github

Github provides a web-based way to interact with git repositories. At its heart it hosts a bare repo that we can push-pull to/from, but it also provides features to make it easier for users to request their changes be incorporated.

Creating a repository on github

Let’s start by creating a new git repository using github’s web interface. Start on your github home page and click on the “+” icon and select “New repository”:

_images/github-new.png

Now we give the repository a name. Let’s use our initials, followed by _class_repo, so for me, it will be mz_class_repo.

By default the repo will be public, which means anyone on the internet can see the contents – that’s what we want.

Finally, check the box to add a README file – this means that our repository will not be empty initially.

_images/github-create.png

Our project is now found at: https://github.com/username/reponame/, where username is your Github username and reponame is the name of the repository you just created.

SSH interlude

Github works best is we communicate via secure shell or SSH. This is the same protocol we used for connecting to the portal MathLab machines.

There is some nice documentation describing key pairs in the Software Carpentry Create an SSH key pair section.

Here’s how we will set things up:

  1. A the bash prompt generate a new key pair:

    ssh-keygen -t ed25519
    

    The -t option picks a secure encryption method.

    It will ask you for a passpharse – just hit “Enter” to keep it empty (if other people had access to your account, the you would want to pick a passphrase).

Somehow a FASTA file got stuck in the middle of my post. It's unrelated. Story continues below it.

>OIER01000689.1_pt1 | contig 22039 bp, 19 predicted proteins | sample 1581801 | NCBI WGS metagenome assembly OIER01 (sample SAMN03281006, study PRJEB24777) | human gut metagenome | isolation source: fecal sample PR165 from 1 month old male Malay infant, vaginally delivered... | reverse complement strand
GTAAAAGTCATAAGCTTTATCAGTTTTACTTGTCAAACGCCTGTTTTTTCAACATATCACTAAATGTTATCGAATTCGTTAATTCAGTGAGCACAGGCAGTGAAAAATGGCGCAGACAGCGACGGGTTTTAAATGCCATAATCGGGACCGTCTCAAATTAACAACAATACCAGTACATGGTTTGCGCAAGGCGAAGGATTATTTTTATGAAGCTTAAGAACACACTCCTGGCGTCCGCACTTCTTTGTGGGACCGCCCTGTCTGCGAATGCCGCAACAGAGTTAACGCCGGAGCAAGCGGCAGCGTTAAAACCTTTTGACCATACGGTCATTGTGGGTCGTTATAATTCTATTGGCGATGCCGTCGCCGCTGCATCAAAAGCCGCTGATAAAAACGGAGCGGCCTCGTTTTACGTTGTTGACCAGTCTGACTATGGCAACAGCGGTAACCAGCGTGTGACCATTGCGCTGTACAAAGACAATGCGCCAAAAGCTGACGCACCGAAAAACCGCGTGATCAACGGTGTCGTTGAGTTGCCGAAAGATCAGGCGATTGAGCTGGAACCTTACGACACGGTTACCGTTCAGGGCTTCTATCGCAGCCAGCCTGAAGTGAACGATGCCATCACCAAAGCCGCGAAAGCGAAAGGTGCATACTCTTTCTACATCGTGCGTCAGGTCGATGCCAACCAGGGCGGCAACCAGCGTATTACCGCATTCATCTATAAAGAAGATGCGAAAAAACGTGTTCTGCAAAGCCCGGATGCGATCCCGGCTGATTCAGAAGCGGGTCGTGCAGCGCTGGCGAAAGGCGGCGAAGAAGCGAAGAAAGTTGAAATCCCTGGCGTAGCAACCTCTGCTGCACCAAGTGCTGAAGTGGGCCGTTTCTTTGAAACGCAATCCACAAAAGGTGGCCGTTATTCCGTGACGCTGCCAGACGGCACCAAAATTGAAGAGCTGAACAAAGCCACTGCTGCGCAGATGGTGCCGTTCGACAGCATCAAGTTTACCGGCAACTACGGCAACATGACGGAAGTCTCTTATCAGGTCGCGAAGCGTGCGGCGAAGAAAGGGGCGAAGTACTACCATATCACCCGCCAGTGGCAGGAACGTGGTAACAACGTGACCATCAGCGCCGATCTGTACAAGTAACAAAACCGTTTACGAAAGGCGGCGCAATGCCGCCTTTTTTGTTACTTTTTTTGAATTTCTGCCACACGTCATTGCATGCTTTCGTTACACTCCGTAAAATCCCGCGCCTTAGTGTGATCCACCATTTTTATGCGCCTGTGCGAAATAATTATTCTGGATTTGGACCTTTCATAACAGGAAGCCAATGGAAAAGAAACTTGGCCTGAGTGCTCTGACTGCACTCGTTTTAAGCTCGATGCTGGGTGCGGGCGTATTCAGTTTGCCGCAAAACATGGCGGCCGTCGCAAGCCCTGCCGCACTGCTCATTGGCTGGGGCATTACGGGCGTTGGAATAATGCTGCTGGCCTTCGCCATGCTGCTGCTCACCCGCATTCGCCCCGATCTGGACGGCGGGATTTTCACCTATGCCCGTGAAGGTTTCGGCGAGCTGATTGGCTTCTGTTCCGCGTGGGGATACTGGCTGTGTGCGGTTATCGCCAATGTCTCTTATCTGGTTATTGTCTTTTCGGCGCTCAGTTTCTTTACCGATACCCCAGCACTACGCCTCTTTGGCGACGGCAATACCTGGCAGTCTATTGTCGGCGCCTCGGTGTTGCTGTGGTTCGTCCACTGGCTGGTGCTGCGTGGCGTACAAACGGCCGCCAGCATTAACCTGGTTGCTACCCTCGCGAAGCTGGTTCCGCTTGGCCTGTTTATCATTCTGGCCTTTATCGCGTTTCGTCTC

If you do

    ls -l ~/.ssh
    

    you’ll see 2 files: id_ed25519 and id_ed25519.pub this is the private and public key for encryption.

    Caution

    Never share your private key (id_ed25519) with anyone.

    Our public key (id_ed25519.pub) is meant to be public, and we can give it to places we want to communicate with, like github

  2. Go to you Github profile SSH keys settings: https://github.com/settings/keys

    Click on the New SSH key button and:

    • give a title which is descriptive of the machine you are using, like MathLab

    • copy and paste the contents of id_ed25519.pub into the key text box. You can see the contents by doing:

      cat ~/.ssh/id_ed25519.pub
      
    • Click on Add SSH key

  3. Test things out:

    ssh -T git@github.com
    

    It will ask you if we want to save the fingerprint – say “yes”, and then it should report:

    Hi zingale! You've successfully authenticated, but GitHub does
    not provide shell access.
    

That means everything is working.

Note

Since your home directory is not shared across the MathLab machines, you will need to do this each time you sit down on a different machine.

Also, in case our directory gets purged (which hasn’t happened yet…) we would need to regenerate a key and update github.

We’ll deal with that as it arises. I will also explore whether it is wise to link these from our shared MySBFiles drive.

Working remotely

Now we can git clone this repo. From the github project page, click on the code button.

_images/github-clone.png

Copy the string in the text box there and then on your command line clone the repo as:

git clone git@github.com:zingale/mz_class_repo.git

(replacing my repo and username with your own).

Now we can go into our repo and look around. Notice that there is a .git/ directory. Also look at the remotes:

git remote -v
origin       git@github.com:zingale/mz_class_repo.git (fetch)
origin       git@github.com:zingale/mz_class_repo.git (push)

This is just like the example or remotes we did previously, except now github is acting as our remote.

This means that we call push to github and pull from there.